Thursday, 8 November 2018

A Continuation of Certaine Speciall & Remarkable Newes

Having received reports that Parliament's General Waller had indeed pulled forces from all parts of the South West to save Bridgewater, the King and the Councell of Warre put the second part of their plan into immediate operation. Appointing the Marquis of Hertford to be the Governor of Glastonbury, letters were sent  to the recently triumphant Sir Ralph Lord Hopton authorising him to build up his army with units from the garrisons at Bath and Newbury before marching north and east to assault the rich city of Bristol.

The young and abrasive Prince Rupert, who had little time for life at court, yearned to be back in action. Having made himself thoroughly unpopular with many of the more elderly and cautious advisors around the King, his request to press ahead with a bold thrust south was met with less resistance than he'd anticipated. By mid April it was felt that the twelve regiments of foote, eight regiments of horse and sixteen gunnes he'd assembled could be despatched from Worcester without significant risk to the new capital.

The Queen, who'd been active on the continent securing armes ammunition and recruits had managed to slip a major convoy of them in to Portsmouth harbour during the first week of April. Word was sent to General Goring in Portsmouth that he was to ready himself for a breakout north east towards Guildford, in support of the Prince's intended move south.

Here's where we left it last time.
After the default win at Sydenham Heath the King's party had five action points to spend from the positions shown above. In light of the narrative outlined in the first three paragraphs the moves chosen were:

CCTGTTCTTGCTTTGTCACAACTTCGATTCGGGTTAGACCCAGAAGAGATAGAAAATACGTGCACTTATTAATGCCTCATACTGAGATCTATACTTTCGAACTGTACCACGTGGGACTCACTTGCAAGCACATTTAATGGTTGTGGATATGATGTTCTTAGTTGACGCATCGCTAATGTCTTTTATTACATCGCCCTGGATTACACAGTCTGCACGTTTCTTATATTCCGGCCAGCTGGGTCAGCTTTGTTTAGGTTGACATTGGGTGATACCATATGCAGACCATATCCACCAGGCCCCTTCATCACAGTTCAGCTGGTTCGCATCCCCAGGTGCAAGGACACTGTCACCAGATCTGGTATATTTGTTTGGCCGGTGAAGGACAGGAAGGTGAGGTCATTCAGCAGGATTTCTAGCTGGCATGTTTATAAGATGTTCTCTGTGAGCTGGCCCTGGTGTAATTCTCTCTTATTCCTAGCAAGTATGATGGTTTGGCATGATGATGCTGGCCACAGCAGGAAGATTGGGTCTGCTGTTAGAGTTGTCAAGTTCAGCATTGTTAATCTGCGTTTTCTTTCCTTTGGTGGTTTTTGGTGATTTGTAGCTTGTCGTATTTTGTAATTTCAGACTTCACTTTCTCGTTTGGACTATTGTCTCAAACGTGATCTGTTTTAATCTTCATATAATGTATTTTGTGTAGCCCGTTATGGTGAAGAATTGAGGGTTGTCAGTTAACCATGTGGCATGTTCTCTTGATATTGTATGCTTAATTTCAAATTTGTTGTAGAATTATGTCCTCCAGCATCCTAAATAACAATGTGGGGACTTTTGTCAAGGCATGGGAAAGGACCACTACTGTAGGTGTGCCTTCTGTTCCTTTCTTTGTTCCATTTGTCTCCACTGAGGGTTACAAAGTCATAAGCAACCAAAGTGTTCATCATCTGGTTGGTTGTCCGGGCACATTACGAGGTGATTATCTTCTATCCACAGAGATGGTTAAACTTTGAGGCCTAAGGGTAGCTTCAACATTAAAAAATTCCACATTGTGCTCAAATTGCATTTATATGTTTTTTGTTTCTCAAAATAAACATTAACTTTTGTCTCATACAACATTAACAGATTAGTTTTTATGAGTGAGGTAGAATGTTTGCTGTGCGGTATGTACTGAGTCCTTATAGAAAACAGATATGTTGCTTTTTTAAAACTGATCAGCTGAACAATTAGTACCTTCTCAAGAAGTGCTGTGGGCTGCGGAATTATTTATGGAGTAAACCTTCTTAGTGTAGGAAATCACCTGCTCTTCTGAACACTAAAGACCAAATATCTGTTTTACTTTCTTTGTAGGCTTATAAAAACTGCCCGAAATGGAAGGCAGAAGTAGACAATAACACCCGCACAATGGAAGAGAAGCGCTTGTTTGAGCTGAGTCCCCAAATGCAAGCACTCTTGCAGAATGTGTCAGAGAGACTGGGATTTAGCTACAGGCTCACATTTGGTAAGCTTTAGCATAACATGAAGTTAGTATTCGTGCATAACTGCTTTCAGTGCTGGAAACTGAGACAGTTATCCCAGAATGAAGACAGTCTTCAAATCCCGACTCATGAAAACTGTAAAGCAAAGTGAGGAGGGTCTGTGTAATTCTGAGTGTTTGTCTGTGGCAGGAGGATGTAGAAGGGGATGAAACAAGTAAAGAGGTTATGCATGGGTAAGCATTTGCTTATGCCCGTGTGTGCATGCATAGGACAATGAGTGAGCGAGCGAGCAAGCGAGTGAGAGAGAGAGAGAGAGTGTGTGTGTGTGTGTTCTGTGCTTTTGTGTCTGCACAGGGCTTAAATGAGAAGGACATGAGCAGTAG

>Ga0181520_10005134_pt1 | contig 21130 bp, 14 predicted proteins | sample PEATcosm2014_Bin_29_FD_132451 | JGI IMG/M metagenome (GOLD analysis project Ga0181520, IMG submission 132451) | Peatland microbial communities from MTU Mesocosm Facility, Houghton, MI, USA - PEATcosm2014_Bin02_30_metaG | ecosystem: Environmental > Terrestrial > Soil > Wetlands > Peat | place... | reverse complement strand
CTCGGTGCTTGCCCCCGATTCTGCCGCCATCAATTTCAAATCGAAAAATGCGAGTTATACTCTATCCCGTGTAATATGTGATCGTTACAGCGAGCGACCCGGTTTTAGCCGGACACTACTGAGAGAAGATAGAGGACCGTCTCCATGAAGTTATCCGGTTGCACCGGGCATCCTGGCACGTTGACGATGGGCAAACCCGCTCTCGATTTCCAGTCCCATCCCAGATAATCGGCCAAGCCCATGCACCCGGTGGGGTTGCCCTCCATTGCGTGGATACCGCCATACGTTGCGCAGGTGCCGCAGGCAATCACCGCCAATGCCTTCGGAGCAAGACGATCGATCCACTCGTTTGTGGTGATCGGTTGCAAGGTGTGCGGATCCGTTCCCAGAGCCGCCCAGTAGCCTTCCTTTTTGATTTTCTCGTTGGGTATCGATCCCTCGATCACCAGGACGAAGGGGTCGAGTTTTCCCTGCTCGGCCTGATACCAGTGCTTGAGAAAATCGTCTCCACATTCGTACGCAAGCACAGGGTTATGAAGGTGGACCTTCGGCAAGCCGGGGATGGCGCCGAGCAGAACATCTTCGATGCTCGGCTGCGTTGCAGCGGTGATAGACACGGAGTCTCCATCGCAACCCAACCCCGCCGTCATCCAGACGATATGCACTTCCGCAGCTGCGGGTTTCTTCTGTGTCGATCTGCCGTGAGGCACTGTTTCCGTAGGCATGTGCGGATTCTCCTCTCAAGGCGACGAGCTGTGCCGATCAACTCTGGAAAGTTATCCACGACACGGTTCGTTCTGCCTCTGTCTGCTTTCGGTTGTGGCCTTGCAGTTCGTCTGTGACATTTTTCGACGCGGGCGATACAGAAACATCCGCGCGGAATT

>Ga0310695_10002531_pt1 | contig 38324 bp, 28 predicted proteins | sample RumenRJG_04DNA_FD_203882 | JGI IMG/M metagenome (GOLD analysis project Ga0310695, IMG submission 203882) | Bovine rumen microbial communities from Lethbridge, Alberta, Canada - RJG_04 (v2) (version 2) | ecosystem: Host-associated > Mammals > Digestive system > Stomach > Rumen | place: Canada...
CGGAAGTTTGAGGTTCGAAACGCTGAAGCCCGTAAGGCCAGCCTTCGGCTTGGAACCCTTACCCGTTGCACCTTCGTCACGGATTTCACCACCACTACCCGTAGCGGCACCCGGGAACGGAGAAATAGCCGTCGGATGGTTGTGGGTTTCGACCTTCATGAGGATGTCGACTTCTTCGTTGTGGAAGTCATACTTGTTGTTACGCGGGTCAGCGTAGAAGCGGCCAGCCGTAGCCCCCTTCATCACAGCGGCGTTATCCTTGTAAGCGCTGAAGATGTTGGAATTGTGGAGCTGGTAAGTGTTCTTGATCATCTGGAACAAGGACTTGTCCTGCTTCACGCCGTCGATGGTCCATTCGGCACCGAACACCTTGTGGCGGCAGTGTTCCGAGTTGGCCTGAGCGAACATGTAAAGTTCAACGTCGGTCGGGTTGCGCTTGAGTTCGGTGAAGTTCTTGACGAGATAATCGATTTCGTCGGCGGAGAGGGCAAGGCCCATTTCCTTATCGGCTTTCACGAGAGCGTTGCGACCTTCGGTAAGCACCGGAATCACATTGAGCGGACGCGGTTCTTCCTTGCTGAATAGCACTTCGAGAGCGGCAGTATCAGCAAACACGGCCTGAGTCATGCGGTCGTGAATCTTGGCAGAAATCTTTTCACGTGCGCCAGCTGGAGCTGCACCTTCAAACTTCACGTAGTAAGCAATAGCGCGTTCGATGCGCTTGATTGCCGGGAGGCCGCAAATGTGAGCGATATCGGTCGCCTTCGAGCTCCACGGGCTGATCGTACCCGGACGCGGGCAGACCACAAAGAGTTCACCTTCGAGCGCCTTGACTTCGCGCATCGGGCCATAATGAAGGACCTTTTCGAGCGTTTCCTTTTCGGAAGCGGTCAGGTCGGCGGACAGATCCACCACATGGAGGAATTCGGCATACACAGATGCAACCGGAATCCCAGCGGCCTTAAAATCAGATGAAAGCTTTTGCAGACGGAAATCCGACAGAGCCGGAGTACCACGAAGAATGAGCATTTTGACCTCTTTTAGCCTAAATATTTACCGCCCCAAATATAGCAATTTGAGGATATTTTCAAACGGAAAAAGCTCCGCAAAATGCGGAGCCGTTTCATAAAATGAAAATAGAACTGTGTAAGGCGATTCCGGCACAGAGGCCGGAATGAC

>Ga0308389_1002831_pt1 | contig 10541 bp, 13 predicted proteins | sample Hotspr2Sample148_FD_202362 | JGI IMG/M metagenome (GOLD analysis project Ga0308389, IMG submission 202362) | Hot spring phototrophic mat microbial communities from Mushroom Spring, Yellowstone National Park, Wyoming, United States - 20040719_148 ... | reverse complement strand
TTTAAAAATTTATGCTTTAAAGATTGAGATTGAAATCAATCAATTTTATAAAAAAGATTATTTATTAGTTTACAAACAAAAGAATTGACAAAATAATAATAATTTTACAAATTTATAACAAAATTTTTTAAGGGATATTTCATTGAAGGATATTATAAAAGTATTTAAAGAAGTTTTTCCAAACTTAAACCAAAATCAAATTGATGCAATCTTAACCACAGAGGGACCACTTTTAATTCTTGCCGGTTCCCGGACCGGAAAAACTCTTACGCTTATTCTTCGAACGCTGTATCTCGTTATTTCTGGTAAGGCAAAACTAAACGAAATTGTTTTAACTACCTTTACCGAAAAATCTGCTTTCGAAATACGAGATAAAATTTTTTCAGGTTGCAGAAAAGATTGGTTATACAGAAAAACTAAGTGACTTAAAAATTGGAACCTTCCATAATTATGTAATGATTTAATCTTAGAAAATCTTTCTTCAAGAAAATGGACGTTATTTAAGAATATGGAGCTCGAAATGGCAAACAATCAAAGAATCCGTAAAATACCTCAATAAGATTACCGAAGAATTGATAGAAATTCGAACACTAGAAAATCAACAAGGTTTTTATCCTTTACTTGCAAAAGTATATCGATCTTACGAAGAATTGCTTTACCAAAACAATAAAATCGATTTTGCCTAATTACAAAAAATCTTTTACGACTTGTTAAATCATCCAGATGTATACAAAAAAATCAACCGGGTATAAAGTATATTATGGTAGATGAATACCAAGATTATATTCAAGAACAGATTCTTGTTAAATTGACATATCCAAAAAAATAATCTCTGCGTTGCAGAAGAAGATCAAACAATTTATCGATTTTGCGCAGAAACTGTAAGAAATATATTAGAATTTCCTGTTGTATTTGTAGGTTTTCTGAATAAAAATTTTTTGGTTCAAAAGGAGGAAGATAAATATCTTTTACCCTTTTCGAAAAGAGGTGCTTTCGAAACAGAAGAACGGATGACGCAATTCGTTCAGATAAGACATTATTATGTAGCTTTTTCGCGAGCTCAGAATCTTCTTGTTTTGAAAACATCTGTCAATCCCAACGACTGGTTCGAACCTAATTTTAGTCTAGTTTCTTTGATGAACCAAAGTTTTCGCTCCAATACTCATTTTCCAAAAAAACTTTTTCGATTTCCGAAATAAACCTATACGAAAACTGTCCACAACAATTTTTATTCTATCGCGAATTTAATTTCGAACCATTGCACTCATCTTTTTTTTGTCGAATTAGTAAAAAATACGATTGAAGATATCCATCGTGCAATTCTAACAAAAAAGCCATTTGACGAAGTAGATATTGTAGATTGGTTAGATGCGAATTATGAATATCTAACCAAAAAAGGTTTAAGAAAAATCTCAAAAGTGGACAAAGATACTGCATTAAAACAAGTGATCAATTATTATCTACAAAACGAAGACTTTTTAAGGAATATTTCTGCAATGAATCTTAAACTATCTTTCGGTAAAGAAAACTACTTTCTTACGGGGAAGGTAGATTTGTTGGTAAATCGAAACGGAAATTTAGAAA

Hopton's army based in Glastonbury laid siege to the fortified city of Bristol. A siege costs two action points and my campaign rules state the following:

Siege - A fortified town / citadel enemy controlled map location connected by road to one of your map locations may be placed under siege for the cost of two actions. A successful siege allows an enemy held location to be immediately converted to your control. Attacker and defender each roll 1D6 and compare totals. Defenders add one to their total if the location is fortified and two if it is counted as a citadel, (for example London or York). Locations under siege unconnected by road to at least one of their own friendly sites must deduct one from their die roll unless the besieged site is also a port. The highest modified die roll wins. The location is either overrun and changes ownership or the siege is broken and the besieging forces withdraw. If the attacker wins control then this new location may then be used as a staging post from which a further action may then be taken - if sufficient action points remain to do so.

The Current Mrs Broom, without knowing what the hell she was rolling dice for this time, rolled a 2 for the Royalist's which led me to assume the King had failed. But no! The second dice, (for Parliament) came up with a 1. After adding the bonus of plus 1 because the city is fortified, it came out a draw. Quickly scanning my rules I realised I hadn't considered the prospect of that occurring (doh!). Recognising that the spirit of them demanded an outcome one way or another I got the wife to re roll. This time the King's party got a 4 and Parliament a 3, so we were back to square bloody one. Putting my life on the line (the woman only has so much patience after all) a third re run produced a 6 for the Royalists and a 3 again for Parliament. Finally...Bristol had fallen! The King immediately gains access to another major source of supplies the cities extensive industry and a small flotilla of ships trapped in  the harbour.  (two action points).

Here's how the Royalist Pamphleteer Henry Harcourt reported the news (sorry, newes).

I notice its gone up by a penny since the last edition.
Moving south east from Worcester Rupert and his army had to spend a week destroying the defences of Warwick in order to secure its submission (one action point) before moving on from there to Oxford, whose university staff would have thrown open the gates to the city if they'd actually had any. (one action point).